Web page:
I don't know if this was the reason for the decision, but typically links to 'similar products' and creation of confusion are reasons why a responding domain owner would lose the domain when the domain was owned before a TM exists and had actual use.

    Looking forward to reading the brief.
     
  21. jideofor

    jideofor Active Member VIP

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    IMO, UDRP should be scrapped.
     
  22. Crysis

    Crysis Established Member

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    So..What do you propose, instead of UDRP?
     
  23. platey

    platey Active Member VIP

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    Common sense lol much preferred
     
  24. Crysis

    Crysis Established Member

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    Lol...
    You are only thinking from domainer's point of view. Just try to think from Trademark owner's point of view. I am not talking Razer.com but in general, most UDRP cases are won by the Complainant and if you read those decisions, you will come to the conclusion that most of the times Respondent register domain names which are clearly abusive.

    John Berryhill has given a nice explanation here:

    https://www.namepros.com/threads/another-udrp-win-by-abdulbasit-com-with-howard-neu.1049114/

     
  25. platey

    platey Active Member VIP

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    That as may be but it's very naive to think that just because they may not want that particular name because they prefer the domain they use than the domain that may infringe trademark that they don't want etc more often than not the domain that infringes trademark won't just sit on the digital shelf doing cartwheels to occupy itself as it will usually be bought by someone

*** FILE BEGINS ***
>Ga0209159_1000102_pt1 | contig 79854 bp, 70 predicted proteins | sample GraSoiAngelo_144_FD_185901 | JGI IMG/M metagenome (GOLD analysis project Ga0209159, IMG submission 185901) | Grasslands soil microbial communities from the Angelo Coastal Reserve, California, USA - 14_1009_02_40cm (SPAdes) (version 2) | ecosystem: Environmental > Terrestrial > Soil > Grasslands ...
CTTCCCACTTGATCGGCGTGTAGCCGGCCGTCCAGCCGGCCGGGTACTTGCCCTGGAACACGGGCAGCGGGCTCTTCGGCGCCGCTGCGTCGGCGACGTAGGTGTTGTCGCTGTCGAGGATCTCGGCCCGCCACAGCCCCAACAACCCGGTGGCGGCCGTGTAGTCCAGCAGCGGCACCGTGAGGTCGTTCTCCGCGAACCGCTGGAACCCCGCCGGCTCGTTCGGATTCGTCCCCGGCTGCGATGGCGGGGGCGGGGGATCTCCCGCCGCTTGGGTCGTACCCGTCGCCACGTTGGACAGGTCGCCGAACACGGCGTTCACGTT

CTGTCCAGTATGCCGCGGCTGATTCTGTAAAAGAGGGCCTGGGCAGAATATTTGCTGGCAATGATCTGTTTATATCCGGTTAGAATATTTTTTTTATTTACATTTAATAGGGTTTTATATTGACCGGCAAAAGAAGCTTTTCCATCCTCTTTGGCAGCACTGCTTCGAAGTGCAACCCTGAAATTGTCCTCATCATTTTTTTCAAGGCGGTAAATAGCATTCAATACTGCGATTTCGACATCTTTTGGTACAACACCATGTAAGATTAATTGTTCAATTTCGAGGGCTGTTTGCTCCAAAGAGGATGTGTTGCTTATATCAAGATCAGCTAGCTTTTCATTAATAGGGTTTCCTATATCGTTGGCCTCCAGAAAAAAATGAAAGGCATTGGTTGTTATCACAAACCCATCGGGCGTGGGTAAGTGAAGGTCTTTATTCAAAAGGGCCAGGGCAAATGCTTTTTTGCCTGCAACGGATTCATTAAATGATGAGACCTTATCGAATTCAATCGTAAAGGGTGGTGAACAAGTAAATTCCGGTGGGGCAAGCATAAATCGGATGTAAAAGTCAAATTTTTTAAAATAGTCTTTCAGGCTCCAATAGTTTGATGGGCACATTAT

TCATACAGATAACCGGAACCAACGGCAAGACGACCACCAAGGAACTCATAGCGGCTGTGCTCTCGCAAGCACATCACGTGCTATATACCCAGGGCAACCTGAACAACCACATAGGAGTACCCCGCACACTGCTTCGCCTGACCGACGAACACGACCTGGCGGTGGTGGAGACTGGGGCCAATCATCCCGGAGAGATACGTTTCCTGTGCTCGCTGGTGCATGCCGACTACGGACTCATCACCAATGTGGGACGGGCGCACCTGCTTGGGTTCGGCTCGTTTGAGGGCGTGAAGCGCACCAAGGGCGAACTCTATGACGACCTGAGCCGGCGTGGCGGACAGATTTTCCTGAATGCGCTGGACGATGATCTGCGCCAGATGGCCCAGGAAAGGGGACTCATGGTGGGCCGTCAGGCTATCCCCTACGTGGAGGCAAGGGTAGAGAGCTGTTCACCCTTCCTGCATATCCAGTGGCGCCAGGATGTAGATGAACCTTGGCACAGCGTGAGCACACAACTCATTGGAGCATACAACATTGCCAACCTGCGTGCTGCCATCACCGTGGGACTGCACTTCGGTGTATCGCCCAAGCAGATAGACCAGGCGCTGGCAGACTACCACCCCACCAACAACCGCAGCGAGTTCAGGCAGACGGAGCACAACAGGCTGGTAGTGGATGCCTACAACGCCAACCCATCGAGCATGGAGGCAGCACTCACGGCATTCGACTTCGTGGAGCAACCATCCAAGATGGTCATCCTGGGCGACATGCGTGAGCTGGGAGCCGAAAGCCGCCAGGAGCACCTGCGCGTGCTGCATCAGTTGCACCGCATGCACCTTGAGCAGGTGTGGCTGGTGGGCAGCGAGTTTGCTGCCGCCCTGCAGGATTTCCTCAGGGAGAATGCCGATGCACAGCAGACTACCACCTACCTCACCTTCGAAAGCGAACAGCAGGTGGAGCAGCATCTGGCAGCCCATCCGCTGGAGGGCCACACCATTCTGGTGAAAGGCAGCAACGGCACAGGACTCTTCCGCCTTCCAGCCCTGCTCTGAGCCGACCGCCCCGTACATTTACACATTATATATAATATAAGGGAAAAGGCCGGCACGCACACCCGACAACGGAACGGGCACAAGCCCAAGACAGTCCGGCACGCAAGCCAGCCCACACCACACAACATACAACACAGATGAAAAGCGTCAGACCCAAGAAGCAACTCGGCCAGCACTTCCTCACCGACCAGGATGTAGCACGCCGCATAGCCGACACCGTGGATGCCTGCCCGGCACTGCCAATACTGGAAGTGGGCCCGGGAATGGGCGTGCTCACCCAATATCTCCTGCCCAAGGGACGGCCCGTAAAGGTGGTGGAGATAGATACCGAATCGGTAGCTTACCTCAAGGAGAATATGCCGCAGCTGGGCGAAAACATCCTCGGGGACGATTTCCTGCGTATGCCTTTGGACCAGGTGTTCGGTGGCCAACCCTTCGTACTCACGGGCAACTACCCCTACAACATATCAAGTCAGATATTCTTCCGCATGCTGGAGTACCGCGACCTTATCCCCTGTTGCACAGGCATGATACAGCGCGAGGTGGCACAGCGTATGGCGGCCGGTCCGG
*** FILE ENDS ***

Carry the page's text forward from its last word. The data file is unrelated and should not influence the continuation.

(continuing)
Filing udrp's for fun is an odds game in as much as it's only a matter of time before a person files a udrp against someone that knows their mustard in the domain name industry and the trademark sector of law and fancies playing the udrp filer at their own game for a laugh just to watch the udrp filer back peddle their way out of a situation they instigated whilst paying significant legal fees and compensation in the process - all good fun

    Udrp's are a two way street

    You may go in to the street thinking you are the biggest vehicle in the street only to find a bigger vehicle tan you that you have to give way to

    Such is life
     
  26. jberryhill

    jberryhill Top Member John Berryhill, Ph.d., Esq. VIP ★★★★★★★★★★

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    You capture an important point in there.

    Too often, there is "park"/"don't park" advice, which is too simple.

    Parking a domain name with content related to the generic/descriptive aspects of the domain name is a legitimate use of the domain name.

    It's not a question of whether the domain name is or is not parked. It's a question of HOW it is parked.